Have a great weekend. May God meet you where you are too.


The thoughts below are a portion of a post on Todd Thompson's blog. To see the full post the link is at the bottom.

We've very much felt like we're in a holding pattern of sorts and because of our desire to be done waiting and wondering - and to be free from uncomfortable unknowns --- this post worked for me. I know plenty of you are in the midst of waiting too. Here is some encouragement for us all -as we wait it out in our own individual circumstances. ~tara


I worked the Suns game that Saturday night. Fans came through the doors from the parking garage and the street, coats damp and dripping, no one complaining. When you’ve been dry and dusty for five months, you welcome the shower. Wet rubber soles squeaked on the floor and folks stopped to wipe off their glasses before moving along the concourse. It was easy to see the rain made people happy. It had been 143 days. Now the wait was over. The rain came.


We do a lot of waiting.

In Phoenix, we wait for rain. In Seattle, they wait for sunshine. We all wait in line at the grocery store. Some waiting is expected. No one in their right mind ever goes to the Social Security office or the Department of Motor Vehicles expecting to be in and out in five minutes. Some waiting we plan for.

It’s waiting when we didn’t plan to wait that is the hardest.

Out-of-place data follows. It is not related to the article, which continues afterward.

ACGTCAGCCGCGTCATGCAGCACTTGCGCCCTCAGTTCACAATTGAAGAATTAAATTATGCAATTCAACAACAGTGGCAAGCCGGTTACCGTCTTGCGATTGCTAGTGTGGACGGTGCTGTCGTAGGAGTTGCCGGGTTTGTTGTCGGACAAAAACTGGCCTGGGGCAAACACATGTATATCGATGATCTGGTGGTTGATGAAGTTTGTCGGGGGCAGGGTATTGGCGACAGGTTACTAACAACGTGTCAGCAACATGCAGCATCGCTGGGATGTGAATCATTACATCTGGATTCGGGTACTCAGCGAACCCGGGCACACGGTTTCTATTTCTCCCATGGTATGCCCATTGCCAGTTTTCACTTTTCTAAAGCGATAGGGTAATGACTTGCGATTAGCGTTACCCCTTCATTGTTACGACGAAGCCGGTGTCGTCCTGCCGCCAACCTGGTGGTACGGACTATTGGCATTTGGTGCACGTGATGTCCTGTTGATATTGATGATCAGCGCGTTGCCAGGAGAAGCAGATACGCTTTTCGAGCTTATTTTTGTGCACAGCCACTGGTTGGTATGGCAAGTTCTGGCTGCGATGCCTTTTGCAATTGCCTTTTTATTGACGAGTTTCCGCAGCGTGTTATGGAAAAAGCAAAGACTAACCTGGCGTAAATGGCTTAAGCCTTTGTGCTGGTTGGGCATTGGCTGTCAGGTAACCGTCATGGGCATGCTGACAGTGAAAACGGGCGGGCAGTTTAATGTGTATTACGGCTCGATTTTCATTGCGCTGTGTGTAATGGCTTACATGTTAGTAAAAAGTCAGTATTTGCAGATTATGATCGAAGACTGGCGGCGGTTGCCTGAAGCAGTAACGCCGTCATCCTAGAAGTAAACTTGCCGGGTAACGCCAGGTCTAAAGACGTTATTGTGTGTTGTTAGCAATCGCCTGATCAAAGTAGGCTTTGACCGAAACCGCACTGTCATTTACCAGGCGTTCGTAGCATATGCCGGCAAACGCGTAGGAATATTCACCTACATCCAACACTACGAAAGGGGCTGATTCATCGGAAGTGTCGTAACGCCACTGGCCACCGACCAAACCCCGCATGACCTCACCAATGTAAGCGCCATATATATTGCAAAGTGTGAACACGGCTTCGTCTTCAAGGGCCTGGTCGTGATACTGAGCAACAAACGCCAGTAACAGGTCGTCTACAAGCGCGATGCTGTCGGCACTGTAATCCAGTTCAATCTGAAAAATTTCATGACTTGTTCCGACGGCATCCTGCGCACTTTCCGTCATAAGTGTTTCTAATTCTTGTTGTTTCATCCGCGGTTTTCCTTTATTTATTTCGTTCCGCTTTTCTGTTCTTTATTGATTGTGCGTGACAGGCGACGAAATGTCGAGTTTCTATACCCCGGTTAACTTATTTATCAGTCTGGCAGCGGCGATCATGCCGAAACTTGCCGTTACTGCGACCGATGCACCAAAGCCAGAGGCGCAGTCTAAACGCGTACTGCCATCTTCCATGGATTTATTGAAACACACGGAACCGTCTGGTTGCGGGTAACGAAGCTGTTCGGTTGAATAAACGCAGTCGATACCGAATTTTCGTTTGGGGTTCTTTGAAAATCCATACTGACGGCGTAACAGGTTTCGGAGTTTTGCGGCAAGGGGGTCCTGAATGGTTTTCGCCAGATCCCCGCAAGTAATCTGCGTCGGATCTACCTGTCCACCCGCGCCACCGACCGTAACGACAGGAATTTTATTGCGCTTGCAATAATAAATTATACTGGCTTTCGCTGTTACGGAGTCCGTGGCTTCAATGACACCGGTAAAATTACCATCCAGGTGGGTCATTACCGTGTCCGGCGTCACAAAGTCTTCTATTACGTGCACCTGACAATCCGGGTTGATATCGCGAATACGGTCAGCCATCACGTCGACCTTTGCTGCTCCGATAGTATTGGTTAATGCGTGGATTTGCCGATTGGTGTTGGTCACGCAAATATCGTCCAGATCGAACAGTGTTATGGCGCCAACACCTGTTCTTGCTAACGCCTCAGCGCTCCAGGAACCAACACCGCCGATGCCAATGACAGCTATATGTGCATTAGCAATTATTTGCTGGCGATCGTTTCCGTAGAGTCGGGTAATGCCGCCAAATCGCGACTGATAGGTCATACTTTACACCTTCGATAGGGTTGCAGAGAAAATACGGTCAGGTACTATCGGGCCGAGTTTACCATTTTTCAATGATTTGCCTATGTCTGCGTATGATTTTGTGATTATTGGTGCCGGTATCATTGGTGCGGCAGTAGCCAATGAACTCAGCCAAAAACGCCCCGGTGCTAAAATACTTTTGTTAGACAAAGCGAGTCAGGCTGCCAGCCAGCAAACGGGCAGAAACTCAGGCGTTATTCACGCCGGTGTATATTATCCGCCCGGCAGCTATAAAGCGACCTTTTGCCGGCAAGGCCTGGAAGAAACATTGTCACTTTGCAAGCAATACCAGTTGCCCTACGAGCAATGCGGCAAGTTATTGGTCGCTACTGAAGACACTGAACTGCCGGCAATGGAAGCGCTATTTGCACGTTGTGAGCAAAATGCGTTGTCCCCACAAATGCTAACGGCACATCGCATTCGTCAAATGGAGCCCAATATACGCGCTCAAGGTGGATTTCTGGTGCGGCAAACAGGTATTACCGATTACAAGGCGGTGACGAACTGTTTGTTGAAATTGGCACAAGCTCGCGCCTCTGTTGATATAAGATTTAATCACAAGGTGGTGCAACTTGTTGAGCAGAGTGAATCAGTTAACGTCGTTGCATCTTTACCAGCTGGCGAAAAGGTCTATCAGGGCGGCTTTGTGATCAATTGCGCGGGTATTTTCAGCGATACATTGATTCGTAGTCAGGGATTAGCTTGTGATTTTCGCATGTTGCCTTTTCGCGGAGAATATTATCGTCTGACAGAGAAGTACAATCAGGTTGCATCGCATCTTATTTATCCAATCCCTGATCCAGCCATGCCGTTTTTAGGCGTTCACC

Like waiting for a job when we’ve been unemployed two months after the savings runs out. Waiting for the doctor to say this round of chemo therapy finally worked. Waiting for a baby to place in the nursery that’s been ready, and empty, for years. Waiting for that estranged relationship to be reconciled.

This is the waiting that exasperates and exhausts us. And if we’re honest, it is a waiting that frustrates and angers us. Because deep down, whether we admit it or not, we realize we’re waiting on God. He could do something about it if He wanted to. So why doesn’t He? Why doesn’t He do something? Anything to show us a glimpse of forward progress?

Most of the time we want our waiting to be over because we’re ready for a change of scenery. We want to be delivered from our immediate circumstances.

All we can see is what’s in front of us.

God has a different vantage point. He sees the big picture.

Though it pains me to say it, our waiting may be God’s working.

Abraham was an old and childless man when God promised him a son. If it was a hilarious thought that at 75 years old Abraham would be shopping for bottle warmers and a bouncy seat, then it was beyond incredible for him to be in the delivery room at age 100. But that’s what happened. God promised Abraham a son. And delivered on His promise 25 years later. They named him Isaac. It means “laughter”. Being a new dad when you’re 100 is pretty funny.
We can read the account in the book of Genesis and we can wonder about the wait. But God must have had His reasons.

Albert Baylis put it this way,
“It appears God wants to do more with Abraham than drop promises on him. Abraham had received an irrevocable promise from God. But being God’s candidate for blessing is not a trip to Disneyland. Because God is going to bless Abraham, he’s going to make him into a man of faith. Because He is going to make Abraham a blessing, God will take whatever time is necessary. And God has never let time bother Him.”